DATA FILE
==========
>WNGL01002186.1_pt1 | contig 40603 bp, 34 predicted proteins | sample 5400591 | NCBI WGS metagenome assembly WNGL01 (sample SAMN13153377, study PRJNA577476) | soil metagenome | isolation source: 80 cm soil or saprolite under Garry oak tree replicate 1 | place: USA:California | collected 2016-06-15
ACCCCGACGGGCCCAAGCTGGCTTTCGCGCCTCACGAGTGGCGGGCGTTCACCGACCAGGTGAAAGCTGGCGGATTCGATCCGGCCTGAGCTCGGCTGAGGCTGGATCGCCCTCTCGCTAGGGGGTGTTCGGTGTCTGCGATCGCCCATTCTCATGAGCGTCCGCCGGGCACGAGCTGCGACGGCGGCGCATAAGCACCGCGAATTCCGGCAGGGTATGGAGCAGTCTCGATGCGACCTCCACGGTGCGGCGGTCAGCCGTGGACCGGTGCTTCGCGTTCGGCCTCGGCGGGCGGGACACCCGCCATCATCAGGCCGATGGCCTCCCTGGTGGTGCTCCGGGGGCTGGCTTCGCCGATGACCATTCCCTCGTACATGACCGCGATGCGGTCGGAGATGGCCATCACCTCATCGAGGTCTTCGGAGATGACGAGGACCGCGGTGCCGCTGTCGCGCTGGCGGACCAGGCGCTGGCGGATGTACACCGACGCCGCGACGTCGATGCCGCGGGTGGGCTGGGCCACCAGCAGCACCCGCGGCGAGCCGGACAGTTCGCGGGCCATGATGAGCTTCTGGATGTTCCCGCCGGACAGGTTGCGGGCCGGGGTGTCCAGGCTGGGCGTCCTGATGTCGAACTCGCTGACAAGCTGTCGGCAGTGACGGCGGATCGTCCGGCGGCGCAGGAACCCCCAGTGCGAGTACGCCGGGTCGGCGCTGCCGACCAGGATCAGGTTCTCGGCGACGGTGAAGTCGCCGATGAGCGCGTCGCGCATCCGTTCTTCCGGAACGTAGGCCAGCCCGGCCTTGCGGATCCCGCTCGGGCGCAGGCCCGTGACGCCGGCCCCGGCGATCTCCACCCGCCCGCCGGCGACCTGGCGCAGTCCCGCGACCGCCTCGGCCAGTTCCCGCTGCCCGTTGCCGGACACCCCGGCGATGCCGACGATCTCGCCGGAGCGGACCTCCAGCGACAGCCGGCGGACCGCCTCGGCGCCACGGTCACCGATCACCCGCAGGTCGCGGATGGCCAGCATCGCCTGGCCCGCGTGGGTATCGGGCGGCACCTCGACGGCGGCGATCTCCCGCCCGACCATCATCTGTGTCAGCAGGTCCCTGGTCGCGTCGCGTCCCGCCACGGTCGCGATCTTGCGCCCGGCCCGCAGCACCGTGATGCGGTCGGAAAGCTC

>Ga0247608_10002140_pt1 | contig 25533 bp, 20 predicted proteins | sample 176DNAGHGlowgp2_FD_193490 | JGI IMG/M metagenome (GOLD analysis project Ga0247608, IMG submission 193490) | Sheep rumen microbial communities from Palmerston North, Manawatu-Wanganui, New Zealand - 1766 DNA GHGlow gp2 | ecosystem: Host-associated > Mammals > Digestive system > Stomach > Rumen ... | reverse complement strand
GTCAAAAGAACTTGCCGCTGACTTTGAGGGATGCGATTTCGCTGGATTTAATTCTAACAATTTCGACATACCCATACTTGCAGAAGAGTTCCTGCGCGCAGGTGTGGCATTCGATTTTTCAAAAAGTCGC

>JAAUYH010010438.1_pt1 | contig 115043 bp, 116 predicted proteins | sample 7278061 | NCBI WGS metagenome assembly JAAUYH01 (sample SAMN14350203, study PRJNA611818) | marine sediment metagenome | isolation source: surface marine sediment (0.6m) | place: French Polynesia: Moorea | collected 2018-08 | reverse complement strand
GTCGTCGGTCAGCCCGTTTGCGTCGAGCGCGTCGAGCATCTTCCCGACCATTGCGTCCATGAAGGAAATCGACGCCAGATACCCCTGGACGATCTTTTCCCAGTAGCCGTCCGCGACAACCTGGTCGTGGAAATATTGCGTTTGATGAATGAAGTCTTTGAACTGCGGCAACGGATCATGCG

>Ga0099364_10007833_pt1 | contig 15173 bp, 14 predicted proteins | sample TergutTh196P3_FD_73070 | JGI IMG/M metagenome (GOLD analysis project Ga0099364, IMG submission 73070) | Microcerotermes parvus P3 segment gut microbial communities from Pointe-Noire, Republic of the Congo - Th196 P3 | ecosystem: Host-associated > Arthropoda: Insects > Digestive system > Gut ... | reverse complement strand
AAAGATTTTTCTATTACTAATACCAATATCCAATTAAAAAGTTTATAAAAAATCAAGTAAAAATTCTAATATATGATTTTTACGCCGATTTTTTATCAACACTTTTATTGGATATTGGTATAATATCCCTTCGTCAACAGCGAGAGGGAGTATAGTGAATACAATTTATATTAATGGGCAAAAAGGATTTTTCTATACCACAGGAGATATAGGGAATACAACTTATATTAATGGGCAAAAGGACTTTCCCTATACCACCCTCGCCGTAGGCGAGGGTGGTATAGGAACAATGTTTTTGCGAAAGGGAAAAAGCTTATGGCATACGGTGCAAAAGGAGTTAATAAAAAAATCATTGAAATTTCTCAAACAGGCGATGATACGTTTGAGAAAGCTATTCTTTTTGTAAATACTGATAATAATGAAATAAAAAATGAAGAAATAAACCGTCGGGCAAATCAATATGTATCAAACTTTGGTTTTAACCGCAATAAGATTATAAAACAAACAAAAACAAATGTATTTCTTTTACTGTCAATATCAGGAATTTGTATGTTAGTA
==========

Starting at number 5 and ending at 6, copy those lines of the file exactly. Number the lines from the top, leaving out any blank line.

>JAAUYH010010438.1_pt1 | contig 115043 bp, 116 predicted proteins | sample 7278061 | NCBI WGS metagenome assembly JAAUYH01 (sample SAMN14350203, study PRJNA611818) | marine sediment metagenome | isolation source: surface marine sediment (0.6m) | place: French Polynesia: Moorea | collected 2018-08 | reverse complement strand
GTCGTCGGTCAGCCCGTTTGCGTCGAGCGCGTCGAGCATCTTCCCGACCATTGCGTCCATGAAGGAAATCGACGCCAGATACCCCTGGACGATCTTTTCCCAGTAGCCGTCCGCGACAACCTGGTCGTGGAAATATTGCGTTTGATGAATGAAGTCTTTGAACTGCGGCAACGGATCATGCG